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Yesterday and Today

On-line version ISSN 2309-9003
Print version ISSN 2223-0386

Y&T  n.24 Vanderbijlpark Dec. 2020




Onontkoombaar verleden. Reflecties op een veranderende historische cultuur - Inescapable past: Reflections on a changing historical culture



Maria Grever; Denise Bentrovato

University of Pretoria, Pretoria, South Africa.



(Uitgeverij Verloren, Hilversum, Nederland, 2020. ISBN 9789087048402)

This collection of essays represents Maria Grever's farewell to Erasmus University in Rotterdam, where she founded the renowned Centre for Historical Culture in 2006 and as whose professor she is now retiring. The collection is dedicated to the topic of "historical culture", a multi-layered concept of which the author identifies three dimensions: 1. "the stories that people tell"; 2. "the formal and informal historical infrastructure" (such as schools, archives, museums); and 3. "conceptions of history", linked to terms such as "progress", "rise" and "fall". Historical culture, properly understood as a holistic access to the past, encompasses "both academic and popular history, articulated in material and immaterial culture" (p. 8).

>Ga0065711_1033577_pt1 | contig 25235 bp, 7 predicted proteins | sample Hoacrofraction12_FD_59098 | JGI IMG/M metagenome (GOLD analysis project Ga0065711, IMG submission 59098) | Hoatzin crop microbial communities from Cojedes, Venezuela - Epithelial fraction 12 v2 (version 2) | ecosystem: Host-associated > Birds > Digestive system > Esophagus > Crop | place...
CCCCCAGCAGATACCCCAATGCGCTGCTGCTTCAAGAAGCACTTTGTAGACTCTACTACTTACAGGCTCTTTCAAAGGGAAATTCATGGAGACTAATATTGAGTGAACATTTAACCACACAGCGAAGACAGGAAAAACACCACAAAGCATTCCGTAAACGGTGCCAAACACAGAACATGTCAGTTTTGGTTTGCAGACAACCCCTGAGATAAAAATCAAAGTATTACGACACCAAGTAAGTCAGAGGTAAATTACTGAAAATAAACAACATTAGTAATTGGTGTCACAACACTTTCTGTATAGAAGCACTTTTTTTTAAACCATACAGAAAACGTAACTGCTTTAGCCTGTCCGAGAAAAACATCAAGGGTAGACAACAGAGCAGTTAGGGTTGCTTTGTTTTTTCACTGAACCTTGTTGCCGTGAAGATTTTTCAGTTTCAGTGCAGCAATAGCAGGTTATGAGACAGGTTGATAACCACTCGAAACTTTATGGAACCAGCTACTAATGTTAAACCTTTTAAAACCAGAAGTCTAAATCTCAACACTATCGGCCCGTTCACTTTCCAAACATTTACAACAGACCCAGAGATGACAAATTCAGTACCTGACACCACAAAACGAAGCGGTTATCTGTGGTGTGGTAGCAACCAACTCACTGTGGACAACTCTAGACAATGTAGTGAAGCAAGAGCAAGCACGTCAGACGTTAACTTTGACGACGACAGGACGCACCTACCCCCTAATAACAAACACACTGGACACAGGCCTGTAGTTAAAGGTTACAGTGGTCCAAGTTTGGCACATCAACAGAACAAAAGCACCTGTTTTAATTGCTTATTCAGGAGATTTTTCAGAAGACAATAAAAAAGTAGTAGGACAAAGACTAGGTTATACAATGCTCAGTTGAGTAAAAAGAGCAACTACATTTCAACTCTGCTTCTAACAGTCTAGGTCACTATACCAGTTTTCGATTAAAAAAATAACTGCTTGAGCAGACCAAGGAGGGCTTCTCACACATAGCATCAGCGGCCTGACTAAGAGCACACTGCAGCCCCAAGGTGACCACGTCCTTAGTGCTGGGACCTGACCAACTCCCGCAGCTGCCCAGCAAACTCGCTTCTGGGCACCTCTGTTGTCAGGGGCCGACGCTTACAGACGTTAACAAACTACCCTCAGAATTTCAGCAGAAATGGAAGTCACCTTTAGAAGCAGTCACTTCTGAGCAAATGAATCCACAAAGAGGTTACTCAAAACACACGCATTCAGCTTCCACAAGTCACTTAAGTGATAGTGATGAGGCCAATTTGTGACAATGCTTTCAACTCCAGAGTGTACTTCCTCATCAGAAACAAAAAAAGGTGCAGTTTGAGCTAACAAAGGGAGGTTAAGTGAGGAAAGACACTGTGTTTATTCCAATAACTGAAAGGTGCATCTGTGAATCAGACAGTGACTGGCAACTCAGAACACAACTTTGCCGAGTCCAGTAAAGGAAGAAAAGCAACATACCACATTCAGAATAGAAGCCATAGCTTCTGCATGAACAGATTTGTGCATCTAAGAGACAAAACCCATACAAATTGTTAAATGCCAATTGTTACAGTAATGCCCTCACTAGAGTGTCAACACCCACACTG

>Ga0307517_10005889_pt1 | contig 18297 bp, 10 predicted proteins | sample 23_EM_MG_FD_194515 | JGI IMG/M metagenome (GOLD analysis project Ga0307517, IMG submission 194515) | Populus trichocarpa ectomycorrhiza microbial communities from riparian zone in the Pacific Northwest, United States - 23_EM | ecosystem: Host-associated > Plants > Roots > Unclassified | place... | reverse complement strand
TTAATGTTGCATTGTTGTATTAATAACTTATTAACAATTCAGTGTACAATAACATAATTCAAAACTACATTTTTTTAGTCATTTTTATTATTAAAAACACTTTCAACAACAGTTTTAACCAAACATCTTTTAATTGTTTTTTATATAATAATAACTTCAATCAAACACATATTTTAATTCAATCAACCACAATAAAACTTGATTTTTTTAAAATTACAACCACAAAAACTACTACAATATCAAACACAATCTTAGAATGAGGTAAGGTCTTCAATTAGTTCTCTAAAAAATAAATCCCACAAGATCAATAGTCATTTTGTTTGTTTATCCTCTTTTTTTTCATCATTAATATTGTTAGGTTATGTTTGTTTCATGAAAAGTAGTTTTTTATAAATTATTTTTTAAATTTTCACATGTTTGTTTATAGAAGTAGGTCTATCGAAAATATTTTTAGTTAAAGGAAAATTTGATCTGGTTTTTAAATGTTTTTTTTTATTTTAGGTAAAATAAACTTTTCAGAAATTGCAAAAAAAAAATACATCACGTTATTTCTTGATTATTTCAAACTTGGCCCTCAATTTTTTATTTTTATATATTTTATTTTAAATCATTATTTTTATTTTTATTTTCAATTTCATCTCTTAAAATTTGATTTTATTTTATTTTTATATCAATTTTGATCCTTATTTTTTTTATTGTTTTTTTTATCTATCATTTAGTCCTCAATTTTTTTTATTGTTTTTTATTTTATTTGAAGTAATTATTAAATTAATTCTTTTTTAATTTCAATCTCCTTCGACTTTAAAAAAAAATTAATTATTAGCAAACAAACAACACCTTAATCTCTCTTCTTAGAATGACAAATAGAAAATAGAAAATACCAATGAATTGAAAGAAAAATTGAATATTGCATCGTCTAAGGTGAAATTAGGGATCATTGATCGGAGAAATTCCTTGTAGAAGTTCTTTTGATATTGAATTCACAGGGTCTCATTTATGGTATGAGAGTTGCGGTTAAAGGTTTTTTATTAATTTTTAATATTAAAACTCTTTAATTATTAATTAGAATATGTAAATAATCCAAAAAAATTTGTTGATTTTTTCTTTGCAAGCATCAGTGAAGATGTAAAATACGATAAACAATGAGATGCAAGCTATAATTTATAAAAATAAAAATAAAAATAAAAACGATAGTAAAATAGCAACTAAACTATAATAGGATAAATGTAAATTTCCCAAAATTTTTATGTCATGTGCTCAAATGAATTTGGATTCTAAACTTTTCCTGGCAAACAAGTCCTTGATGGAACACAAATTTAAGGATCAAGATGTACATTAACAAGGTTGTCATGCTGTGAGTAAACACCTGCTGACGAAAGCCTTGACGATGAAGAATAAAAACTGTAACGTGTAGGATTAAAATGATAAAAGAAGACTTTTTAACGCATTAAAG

The book, comprising ten chapters, is subdivided into four sections of which the first, entitled "Representations of the nation", explores shifting conceptions of national identity in the Netherlands in the last two centuries via two iconic female national figures. Chapter 1, focusing on visual images as powerful sources of collective memory and drawing on the work of scholars such as Jan and Aleida Assmann, Francis Yates and Pierre Nora, explores the cultural production and appropriation of the "Volendam girl", its associations with such notions as the nostalgic idea of the "good old days", and its figuration of "the 'whiteness'" supposedly characterising "the 'real' Dutch people" (p. 21). Chapter 2 examines the status of Beatrix, the Netherlands' former queen, as an incarnation of the national identity. The gender perspective underlying this section additionally directs our attention to cultural constructions of femininity and masculinity.